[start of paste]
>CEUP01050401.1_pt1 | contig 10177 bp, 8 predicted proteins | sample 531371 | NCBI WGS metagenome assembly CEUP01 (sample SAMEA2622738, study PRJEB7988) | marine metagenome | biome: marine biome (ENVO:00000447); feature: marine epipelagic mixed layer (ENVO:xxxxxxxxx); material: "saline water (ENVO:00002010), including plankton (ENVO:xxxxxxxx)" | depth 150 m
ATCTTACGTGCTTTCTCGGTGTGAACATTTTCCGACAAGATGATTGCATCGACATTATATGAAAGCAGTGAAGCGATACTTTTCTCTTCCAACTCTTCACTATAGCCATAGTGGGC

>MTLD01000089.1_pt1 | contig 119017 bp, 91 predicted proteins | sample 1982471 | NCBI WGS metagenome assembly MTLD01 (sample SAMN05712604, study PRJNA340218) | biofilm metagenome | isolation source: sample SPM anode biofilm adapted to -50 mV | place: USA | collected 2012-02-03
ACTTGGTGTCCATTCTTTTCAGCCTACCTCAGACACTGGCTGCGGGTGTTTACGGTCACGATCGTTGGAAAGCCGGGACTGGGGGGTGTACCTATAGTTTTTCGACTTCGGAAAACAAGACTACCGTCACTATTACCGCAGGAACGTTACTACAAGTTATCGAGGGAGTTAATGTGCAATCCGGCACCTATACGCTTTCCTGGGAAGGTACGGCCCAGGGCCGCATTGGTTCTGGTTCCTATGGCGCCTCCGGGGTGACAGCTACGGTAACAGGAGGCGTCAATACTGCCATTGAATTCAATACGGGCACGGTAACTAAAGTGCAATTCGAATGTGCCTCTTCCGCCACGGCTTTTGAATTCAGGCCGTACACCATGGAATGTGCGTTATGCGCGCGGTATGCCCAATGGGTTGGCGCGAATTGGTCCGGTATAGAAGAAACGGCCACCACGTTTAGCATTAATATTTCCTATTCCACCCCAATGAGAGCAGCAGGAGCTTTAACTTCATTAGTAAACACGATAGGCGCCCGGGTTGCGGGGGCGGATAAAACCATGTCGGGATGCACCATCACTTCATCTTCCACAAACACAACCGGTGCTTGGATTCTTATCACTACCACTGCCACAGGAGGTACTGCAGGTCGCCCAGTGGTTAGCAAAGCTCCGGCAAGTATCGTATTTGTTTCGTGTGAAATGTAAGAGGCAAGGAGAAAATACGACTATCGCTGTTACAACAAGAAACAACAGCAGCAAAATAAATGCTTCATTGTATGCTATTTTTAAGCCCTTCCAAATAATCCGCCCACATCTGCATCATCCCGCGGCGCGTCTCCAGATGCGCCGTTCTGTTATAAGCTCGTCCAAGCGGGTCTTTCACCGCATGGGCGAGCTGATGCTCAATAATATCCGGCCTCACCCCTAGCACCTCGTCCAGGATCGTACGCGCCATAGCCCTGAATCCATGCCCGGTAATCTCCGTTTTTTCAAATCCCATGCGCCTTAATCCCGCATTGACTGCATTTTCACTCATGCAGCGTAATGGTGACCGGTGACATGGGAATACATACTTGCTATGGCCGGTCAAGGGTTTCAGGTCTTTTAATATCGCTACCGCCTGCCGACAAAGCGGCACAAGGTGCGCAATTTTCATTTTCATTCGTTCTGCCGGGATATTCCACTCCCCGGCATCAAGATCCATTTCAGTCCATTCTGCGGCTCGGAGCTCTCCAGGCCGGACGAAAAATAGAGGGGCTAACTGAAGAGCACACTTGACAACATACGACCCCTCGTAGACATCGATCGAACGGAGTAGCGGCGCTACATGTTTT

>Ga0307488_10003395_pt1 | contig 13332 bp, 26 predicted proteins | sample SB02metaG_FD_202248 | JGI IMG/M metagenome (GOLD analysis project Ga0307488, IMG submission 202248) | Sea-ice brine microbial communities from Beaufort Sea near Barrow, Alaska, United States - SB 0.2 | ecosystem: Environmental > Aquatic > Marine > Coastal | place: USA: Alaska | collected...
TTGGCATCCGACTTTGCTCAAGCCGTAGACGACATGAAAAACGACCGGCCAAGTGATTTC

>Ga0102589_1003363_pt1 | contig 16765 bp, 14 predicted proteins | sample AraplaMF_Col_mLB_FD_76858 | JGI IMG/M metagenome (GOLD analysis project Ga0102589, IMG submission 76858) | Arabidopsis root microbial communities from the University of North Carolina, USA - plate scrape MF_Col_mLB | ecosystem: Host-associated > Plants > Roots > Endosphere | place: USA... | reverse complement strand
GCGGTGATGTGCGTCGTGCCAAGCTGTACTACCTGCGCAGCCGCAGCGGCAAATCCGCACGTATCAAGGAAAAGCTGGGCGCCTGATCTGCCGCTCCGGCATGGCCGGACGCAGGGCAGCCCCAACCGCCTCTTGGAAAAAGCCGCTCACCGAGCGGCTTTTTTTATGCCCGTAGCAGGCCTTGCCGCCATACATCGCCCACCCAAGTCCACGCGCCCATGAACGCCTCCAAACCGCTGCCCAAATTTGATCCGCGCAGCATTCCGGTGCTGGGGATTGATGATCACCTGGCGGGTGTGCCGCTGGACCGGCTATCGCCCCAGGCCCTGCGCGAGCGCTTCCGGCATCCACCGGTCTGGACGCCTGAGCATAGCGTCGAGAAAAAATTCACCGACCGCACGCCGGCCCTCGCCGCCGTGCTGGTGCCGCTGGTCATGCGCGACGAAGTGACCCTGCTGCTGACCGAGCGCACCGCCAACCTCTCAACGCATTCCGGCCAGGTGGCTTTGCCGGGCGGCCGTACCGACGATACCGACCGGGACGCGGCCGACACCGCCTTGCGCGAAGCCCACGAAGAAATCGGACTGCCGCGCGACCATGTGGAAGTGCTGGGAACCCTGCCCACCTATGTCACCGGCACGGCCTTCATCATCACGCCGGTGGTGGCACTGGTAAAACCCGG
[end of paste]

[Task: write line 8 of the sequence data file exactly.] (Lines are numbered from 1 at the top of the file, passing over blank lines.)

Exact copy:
GCGGTGATGTGCGTCGTGCCAAGCTGTACTACCTGCGCAGCCGCAGCGGCAAATCCGCACGTATCAAGGAAAAGCTGGGCGCCTGATCTGCCGCTCCGGCATGGCCGGACGCAGGGCAGCCCCAACCGCCTCTTGGAAAAAGCCGCTCACCGAGCGGCTTTTTTTATGCCCGTAGCAGGCCTTGCCGCCATACATCGCCCACCCAAGTCCACGCGCCCATGAACGCCTCCAAACCGCTGCCCAAATTTGATCCGCGCAGCATTCCGGTGCTGGGGATTGATGATCACCTGGCGGGTGTGCCGCTGGACCGGCTATCGCCCCAGGCCCTGCGCGAGCGCTTCCGGCATCCACCGGTCTGGACGCCTGAGCATAGCGTCGAGAAAAAATTCACCGACCGCACGCCGGCCCTCGCCGCCGTGCTGGTGCCGCTGGTCATGCGCGACGAAGTGACCCTGCTGCTGACCGAGCGCACCGCCAACCTCTCAACGCATTCCGGCCAGGTGGCTTTGCCGGGCGGCCGTACCGACGATACCGACCGGGACGCGGCCGACACCGCCTTGCGCGAAGCCCACGAAGAAATCGGACTGCCGCGCGACCATGTGGAAGTGCTGGGAACCCTGCCCACCTATGTCACCGGCACGGCCTTCATCATCACGCCGGTGGTGGCACTGGTAAAACCCGG